With the big battle, we immediately see the transformations to NYC in the background buildings and in the humorous, but insane, visuals of a mailbox eating a man’s hand while yelling “insufficient postage” and in a living fire hydrant beating a dog as it scolds the poor pup. These rather superficial transformations are not the only bits of madness enveloping the Big Apple though, as Colossus is confronted with Riptide, the Marauder he killed during the Massacre, inexplicably reborn, while simultaneously dealing with the police. (Their cars have also transformed into monstrosities.)
One note on Riptide, this rebirth of his, along with the inclusion of Savage Land mutate Vertigo in the Marauders, are two things never addressed by Claremont during his tenure with the book. Eventually, years later and likely from Scott Lobdell or Fabian Nicieza, we learn that Sinister has a clone bank of all the Marauders (in addition to nearly every other person on Earth) thus retroactively explaining Riptide’s presence here. Sinister’s clone farm would also provide a convenient way for writers to recycle, ad nausem, a villain whenever they were killed off by others. As for Vertigo, this iteration may either be the original or a clone, but either way it is never addressed anywhere how she ended up with Sinister from the Savage Land.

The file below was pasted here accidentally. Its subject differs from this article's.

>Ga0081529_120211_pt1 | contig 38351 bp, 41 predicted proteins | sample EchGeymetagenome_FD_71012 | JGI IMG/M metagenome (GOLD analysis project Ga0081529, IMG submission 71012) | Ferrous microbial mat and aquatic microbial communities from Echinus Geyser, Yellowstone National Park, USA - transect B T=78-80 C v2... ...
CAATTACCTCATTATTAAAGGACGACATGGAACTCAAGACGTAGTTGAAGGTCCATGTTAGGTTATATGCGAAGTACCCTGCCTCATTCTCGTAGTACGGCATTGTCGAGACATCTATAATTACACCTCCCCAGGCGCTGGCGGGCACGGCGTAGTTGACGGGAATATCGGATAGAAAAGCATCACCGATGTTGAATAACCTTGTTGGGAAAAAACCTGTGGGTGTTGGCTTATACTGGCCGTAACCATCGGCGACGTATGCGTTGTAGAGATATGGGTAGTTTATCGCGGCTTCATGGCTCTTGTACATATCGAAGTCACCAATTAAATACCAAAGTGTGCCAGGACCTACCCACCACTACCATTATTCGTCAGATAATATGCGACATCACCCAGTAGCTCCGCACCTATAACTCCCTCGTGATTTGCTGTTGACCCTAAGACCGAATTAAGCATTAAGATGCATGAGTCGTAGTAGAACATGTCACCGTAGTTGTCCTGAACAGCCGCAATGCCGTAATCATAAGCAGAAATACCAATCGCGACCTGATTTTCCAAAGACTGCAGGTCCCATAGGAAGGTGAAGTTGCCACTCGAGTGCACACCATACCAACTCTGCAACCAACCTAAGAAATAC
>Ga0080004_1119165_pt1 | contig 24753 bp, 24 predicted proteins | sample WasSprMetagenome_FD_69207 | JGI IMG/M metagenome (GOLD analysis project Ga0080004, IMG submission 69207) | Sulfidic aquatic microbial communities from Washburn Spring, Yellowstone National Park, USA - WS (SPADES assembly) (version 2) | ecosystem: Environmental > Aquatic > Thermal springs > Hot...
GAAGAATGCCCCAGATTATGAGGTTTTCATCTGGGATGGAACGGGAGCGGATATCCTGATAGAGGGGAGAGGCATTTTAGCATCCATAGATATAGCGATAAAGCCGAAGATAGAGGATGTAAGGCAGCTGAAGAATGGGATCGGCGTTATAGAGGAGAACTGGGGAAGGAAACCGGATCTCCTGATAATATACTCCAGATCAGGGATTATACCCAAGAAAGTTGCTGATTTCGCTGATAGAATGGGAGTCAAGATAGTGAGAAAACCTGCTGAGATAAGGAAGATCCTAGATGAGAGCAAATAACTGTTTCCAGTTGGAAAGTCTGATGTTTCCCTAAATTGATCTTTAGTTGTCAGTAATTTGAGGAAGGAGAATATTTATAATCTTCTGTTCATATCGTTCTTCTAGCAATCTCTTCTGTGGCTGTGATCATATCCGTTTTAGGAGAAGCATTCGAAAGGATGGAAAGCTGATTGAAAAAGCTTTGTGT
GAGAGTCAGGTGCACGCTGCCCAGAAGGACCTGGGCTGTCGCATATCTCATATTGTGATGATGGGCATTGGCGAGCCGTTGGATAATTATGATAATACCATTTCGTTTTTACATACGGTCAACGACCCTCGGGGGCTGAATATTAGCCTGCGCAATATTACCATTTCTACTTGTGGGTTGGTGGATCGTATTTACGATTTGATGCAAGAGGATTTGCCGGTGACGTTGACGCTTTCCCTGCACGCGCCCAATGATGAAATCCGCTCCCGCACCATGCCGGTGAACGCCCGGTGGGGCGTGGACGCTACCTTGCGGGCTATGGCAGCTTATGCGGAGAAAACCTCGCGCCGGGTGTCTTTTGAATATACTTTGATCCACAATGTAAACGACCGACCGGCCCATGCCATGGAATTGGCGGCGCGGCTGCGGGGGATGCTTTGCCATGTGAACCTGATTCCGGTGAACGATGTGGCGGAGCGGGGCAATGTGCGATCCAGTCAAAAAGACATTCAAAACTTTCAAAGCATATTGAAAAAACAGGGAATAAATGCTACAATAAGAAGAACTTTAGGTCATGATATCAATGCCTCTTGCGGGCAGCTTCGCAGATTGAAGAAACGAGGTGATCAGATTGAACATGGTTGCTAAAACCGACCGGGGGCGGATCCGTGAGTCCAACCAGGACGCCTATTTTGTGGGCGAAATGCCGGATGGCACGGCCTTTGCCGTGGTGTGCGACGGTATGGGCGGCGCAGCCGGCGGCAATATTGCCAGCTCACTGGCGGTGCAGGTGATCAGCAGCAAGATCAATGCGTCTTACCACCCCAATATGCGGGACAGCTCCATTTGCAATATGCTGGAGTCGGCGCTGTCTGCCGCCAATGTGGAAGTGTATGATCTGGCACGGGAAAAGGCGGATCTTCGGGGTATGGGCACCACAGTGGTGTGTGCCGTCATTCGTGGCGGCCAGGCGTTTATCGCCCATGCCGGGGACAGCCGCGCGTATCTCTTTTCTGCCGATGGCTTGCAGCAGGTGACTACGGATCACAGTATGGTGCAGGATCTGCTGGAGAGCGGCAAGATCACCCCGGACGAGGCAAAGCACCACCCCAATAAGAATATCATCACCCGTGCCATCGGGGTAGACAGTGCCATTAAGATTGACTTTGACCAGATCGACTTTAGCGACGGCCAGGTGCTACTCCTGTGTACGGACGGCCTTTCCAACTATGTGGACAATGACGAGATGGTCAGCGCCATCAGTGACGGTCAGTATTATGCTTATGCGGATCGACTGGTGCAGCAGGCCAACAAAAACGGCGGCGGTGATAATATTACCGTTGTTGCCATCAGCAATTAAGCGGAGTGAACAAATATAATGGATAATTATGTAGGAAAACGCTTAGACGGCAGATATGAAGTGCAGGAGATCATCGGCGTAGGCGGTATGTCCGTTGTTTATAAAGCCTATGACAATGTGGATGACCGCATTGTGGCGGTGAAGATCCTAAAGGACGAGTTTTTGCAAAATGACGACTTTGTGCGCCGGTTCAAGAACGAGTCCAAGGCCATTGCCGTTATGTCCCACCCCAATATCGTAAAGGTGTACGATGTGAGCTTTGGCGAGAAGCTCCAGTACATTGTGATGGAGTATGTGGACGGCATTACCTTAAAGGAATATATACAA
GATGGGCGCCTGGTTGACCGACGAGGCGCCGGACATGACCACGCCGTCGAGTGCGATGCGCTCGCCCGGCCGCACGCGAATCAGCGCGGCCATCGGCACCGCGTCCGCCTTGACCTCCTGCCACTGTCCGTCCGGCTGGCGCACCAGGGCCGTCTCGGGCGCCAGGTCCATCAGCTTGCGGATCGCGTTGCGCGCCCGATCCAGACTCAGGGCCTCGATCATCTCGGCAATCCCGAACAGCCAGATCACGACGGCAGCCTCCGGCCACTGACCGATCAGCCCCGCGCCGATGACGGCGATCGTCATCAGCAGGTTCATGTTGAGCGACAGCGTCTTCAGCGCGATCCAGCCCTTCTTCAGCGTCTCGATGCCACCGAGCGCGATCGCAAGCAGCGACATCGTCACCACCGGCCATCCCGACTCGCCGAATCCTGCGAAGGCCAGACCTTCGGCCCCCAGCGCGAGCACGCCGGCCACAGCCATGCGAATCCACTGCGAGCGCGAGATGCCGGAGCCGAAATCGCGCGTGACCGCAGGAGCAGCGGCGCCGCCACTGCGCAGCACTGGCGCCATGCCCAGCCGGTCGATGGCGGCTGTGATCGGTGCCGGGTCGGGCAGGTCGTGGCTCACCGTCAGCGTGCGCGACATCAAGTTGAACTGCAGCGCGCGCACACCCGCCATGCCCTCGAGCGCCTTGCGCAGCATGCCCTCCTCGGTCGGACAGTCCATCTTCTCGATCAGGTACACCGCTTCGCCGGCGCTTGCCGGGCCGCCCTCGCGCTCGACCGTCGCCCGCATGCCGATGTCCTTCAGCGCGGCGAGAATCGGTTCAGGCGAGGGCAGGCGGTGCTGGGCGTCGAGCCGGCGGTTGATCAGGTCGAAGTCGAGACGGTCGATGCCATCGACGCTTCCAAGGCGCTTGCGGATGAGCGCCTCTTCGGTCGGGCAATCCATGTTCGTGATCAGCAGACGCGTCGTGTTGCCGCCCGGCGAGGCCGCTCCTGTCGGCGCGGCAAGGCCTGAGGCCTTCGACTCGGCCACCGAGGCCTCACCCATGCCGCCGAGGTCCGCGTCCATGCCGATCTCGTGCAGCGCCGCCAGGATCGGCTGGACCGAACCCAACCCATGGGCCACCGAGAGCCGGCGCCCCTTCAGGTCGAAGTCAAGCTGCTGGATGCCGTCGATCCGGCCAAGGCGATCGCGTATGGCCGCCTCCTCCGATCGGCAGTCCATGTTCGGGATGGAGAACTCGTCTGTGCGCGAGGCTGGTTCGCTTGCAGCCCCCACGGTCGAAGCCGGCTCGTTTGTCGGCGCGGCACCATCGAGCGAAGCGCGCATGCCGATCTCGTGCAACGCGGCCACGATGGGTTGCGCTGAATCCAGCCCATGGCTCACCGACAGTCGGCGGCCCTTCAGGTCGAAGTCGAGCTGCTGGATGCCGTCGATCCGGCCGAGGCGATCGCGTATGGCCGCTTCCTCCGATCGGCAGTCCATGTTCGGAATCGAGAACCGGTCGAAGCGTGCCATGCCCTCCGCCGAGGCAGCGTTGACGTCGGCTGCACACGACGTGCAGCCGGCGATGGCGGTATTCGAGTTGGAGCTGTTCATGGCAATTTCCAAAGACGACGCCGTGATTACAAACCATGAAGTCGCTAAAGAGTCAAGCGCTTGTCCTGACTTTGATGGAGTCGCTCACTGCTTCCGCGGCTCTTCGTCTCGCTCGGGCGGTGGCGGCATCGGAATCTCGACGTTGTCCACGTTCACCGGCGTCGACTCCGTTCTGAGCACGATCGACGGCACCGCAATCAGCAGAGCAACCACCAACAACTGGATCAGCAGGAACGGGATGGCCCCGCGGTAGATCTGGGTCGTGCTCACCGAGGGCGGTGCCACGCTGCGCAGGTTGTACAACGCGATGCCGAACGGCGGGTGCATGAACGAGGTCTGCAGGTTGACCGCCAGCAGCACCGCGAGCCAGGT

Regardless of the “how,” her presence in the Marauders provides a tie to the history of the X-Men even if, in Vertigo’s specific case, it isn’t any members of this particular iteration. The same can be said for Polaris’s inclusion in Sinister’s unit in regards to Havok, retroactively for Sabretooth’s involvement (as his history with Wolverine had only barely been touched at this point in UXM #213), and now with Riptide and Colossus’ connection.